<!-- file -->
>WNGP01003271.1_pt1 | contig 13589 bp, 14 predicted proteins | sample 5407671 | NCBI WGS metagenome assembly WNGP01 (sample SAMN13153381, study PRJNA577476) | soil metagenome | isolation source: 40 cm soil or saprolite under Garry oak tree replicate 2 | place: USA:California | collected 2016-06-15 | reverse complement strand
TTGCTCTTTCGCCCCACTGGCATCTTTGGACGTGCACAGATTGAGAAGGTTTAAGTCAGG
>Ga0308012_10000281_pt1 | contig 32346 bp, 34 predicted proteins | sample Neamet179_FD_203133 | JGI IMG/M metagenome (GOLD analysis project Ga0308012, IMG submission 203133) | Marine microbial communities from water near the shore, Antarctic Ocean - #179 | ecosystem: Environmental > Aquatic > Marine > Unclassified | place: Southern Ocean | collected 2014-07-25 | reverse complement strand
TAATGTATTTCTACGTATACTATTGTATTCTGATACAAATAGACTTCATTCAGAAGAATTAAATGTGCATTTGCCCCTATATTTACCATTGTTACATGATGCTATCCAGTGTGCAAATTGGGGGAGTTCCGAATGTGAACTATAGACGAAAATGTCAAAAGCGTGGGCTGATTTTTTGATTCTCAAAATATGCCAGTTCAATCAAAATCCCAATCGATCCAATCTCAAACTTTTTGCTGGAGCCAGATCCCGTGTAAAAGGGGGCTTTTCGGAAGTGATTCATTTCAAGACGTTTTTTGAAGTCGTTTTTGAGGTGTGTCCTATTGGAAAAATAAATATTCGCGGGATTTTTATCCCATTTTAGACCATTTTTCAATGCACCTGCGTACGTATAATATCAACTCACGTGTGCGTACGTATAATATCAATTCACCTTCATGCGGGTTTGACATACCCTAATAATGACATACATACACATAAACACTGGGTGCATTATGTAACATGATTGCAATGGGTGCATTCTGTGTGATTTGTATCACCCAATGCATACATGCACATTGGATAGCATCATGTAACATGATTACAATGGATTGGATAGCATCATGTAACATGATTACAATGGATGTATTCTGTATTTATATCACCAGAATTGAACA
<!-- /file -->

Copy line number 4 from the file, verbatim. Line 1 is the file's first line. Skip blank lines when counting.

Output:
TAATGTATTTCTACGTATACTATTGTATTCTGATACAAATAGACTTCATTCAGAAGAATTAAATGTGCATTTGCCCCTATATTTACCATTGTTACATGATGCTATCCAGTGTGCAAATTGGGGGAGTTCCGAATGTGAACTATAGACGAAAATGTCAAAAGCGTGGGCTGATTTTTTGATTCTCAAAATATGCCAGTTCAATCAAAATCCCAATCGATCCAATCTCAAACTTTTTGCTGGAGCCAGATCCCGTGTAAAAGGGGGCTTTTCGGAAGTGATTCATTTCAAGACGTTTTTTGAAGTCGTTTTTGAGGTGTGTCCTATTGGAAAAATAAATATTCGCGGGATTTTTATCCCATTTTAGACCATTTTTCAATGCACCTGCGTACGTATAATATCAACTCACGTGTGCGTACGTATAATATCAATTCACCTTCATGCGGGTTTGACATACCCTAATAATGACATACATACACATAAACACTGGGTGCATTATGTAACATGATTGCAATGGGTGCATTCTGTGTGATTTGTATCACCCAATGCATACATGCACATTGGATAGCATCATGTAACATGATTACAATGGATTGGATAGCATCATGTAACATGATTACAATGGATGTATTCTGTATTTATATCACCAGAATTGAACA